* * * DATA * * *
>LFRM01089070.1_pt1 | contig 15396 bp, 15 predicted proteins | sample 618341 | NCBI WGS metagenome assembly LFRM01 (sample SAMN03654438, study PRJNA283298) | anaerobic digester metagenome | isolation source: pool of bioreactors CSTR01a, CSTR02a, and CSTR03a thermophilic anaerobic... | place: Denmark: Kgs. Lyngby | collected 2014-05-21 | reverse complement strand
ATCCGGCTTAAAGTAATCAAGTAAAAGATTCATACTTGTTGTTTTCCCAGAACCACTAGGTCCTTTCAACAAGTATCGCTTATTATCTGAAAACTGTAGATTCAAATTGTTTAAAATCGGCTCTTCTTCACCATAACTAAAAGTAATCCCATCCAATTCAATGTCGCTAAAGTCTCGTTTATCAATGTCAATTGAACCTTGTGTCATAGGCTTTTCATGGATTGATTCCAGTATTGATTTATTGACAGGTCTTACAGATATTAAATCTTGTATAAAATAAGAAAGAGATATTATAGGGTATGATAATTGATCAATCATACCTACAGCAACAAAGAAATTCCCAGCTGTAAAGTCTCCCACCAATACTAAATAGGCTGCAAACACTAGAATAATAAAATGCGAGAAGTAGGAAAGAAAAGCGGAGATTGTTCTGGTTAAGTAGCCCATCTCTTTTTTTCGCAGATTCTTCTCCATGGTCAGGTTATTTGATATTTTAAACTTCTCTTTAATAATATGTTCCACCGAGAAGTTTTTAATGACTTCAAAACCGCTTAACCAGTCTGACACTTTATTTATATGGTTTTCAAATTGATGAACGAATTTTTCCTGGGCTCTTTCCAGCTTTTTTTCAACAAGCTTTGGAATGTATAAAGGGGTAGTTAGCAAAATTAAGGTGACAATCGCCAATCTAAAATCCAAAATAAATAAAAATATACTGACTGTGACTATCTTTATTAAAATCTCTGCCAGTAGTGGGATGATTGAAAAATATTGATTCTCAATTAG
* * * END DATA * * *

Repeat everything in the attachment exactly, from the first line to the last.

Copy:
>LFRM01089070.1_pt1 | contig 15396 bp, 15 predicted proteins | sample 618341 | NCBI WGS metagenome assembly LFRM01 (sample SAMN03654438, study PRJNA283298) | anaerobic digester metagenome | isolation source: pool of bioreactors CSTR01a, CSTR02a, and CSTR03a thermophilic anaerobic... | place: Denmark: Kgs. Lyngby | collected 2014-05-21 | reverse complement strand
ATCCGGCTTAAAGTAATCAAGTAAAAGATTCATACTTGTTGTTTTCCCAGAACCACTAGGTCCTTTCAACAAGTATCGCTTATTATCTGAAAACTGTAGATTCAAATTGTTTAAAATCGGCTCTTCTTCACCATAACTAAAAGTAATCCCATCCAATTCAATGTCGCTAAAGTCTCGTTTATCAATGTCAATTGAACCTTGTGTCATAGGCTTTTCATGGATTGATTCCAGTATTGATTTATTGACAGGTCTTACAGATATTAAATCTTGTATAAAATAAGAAAGAGATATTATAGGGTATGATAATTGATCAATCATACCTACAGCAACAAAGAAATTCCCAGCTGTAAAGTCTCCCACCAATACTAAATAGGCTGCAAACACTAGAATAATAAAATGCGAGAAGTAGGAAAGAAAAGCGGAGATTGTTCTGGTTAAGTAGCCCATCTCTTTTTTTCGCAGATTCTTCTCCATGGTCAGGTTATTTGATATTTTAAACTTCTCTTTAATAATATGTTCCACCGAGAAGTTTTTAATGACTTCAAAACCGCTTAACCAGTCTGACACTTTATTTATATGGTTTTCAAATTGATGAACGAATTTTTCCTGGGCTCTTTCCAGCTTTTTTTCAACAAGCTTTGGAATGTATAAAGGGGTAGTTAGCAAAATTAAGGTGACAATCGCCAATCTAAAATCCAAAATAAATAAAAATATACTGACTGTGACTATCTTTATTAAAATCTCTGCCAGTAGTGGGATGATTGAAAAATATTGATTCTCAATTAG